Among the conditions of the railway postal service are the following: That the railway shall furnish mail trains with postal cars sufficiently large, properly fitted up, furnished, warmed and lighted for the accommodation of route-agents and the necessary clerks to accompany and distribute the mails.
The clerks sort the mails for each station on the route and the post-roads connecting therewith, while traveling, and deliver the mail bag thus made up at mail-stations, by kicking or throwing it from the car at places where the train does not stop, or by handing it to the authorized mail-mes sengers at depots where the train halts.
The Postmaster-General establishes post-offices at all such places on post-roads defined by law as he may deem expedient.
Postmasters are divided into five classes. Those of the fourth and fifth classes, who do the least business, are appointed and may be removed by the Postmaster-General, and the others are appointed by the President, holding their offices for four years, unless sooner removed.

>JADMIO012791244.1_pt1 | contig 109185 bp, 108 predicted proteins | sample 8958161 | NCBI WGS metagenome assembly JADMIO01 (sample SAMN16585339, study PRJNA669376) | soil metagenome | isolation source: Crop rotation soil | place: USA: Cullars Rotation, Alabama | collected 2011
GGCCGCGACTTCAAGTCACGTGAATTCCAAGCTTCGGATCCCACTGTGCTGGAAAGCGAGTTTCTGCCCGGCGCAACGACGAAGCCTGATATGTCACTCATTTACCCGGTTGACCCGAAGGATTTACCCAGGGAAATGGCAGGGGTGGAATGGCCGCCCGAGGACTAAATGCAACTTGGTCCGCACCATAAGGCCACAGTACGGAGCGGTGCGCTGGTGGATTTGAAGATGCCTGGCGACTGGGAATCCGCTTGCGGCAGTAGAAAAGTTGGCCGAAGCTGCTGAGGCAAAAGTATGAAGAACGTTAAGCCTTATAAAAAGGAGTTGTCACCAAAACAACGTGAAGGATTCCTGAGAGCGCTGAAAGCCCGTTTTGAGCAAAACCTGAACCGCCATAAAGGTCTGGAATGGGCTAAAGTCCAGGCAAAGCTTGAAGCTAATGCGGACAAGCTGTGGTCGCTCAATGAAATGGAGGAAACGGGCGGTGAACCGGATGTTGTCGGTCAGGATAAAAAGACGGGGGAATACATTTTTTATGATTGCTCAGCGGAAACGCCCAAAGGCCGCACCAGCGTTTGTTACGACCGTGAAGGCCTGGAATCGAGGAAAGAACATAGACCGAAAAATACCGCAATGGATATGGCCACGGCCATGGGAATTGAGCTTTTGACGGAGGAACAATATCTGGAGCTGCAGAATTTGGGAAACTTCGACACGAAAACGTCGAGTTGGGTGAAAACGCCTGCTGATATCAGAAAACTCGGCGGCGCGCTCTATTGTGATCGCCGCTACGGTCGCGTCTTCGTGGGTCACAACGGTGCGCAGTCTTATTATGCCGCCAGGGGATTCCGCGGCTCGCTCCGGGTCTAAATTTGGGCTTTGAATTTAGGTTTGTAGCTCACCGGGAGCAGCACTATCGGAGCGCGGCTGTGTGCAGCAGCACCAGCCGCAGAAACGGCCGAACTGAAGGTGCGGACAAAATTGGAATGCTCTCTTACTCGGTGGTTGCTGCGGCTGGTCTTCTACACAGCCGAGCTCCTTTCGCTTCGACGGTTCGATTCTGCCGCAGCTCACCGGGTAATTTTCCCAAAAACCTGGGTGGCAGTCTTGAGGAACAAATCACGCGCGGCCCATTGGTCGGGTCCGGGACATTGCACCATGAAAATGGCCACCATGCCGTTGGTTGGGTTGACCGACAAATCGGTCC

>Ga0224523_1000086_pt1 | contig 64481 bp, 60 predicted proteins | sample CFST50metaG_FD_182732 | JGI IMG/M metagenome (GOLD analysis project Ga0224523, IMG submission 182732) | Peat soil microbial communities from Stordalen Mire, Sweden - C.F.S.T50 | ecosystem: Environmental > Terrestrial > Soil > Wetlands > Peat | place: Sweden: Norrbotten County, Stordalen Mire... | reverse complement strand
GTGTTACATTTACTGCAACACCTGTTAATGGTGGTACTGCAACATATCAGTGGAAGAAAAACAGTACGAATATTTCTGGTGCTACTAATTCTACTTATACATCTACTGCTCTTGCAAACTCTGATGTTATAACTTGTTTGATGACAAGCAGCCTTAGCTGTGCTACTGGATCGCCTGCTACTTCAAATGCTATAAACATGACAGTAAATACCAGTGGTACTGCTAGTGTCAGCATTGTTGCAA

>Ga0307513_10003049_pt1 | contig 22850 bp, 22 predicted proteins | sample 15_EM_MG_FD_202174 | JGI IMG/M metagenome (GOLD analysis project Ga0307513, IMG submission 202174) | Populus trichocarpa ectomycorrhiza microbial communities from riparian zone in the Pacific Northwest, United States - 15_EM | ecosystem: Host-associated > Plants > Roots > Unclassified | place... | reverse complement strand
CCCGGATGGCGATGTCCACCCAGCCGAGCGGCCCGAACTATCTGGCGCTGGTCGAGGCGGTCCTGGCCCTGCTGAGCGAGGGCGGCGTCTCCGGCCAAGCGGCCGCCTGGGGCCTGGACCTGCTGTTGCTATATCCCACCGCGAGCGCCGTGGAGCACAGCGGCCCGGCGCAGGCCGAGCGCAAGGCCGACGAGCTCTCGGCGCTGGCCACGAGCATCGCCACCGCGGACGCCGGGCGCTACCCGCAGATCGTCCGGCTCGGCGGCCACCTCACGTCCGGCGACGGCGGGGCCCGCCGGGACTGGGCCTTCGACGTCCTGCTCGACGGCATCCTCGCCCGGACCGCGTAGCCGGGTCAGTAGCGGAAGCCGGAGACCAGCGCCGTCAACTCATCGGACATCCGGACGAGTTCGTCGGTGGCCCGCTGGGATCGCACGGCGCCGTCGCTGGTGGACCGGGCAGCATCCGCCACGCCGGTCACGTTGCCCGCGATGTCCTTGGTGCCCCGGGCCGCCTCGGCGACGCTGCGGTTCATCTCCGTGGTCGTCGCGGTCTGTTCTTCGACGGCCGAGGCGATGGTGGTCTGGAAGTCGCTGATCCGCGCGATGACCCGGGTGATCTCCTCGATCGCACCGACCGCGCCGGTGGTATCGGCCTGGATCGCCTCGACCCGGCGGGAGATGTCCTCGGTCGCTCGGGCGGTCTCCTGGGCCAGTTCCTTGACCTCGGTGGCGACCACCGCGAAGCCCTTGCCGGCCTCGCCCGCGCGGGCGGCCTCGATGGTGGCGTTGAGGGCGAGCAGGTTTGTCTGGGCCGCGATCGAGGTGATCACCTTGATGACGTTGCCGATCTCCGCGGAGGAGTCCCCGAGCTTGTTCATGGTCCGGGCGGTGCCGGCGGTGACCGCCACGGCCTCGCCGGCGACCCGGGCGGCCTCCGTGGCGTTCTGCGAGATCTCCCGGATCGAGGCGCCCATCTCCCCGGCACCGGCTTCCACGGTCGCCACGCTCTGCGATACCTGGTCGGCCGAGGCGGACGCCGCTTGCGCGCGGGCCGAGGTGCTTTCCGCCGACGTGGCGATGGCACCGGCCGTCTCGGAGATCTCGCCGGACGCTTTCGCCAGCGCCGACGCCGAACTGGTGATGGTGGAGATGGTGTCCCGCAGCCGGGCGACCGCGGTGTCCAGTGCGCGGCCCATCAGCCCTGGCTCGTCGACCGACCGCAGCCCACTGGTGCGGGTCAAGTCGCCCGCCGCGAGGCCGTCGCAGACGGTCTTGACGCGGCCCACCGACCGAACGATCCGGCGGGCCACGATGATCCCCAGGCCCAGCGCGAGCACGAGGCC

Every postmaster must reside within the delivery of the office to which he is appointed, and before entering upon its privileges, emoluments and responsibilities, must execute a bond to the Government with good and approved security, and if it is designated as a money-order office, his bond contains an additional condition for the performance of his duties and obligations in connection with the money-order business.
Every person employed in the postal service must take and subscribe to an oath that he (or she) will faithfully perform all the duties required of him (or her), and abstain from everything forbidden by the laws in relation to the establishment of post-offices and post-roads within the United States; and that he (or she) will honestly and truly account for and pay over any money belonging to the United States which may come into his (or her) possession or control. Every person employed in the postal service is subject, however, to all penalties and forfeitures for violations of the laws relating to such service, whether he has taken the oath of office or not.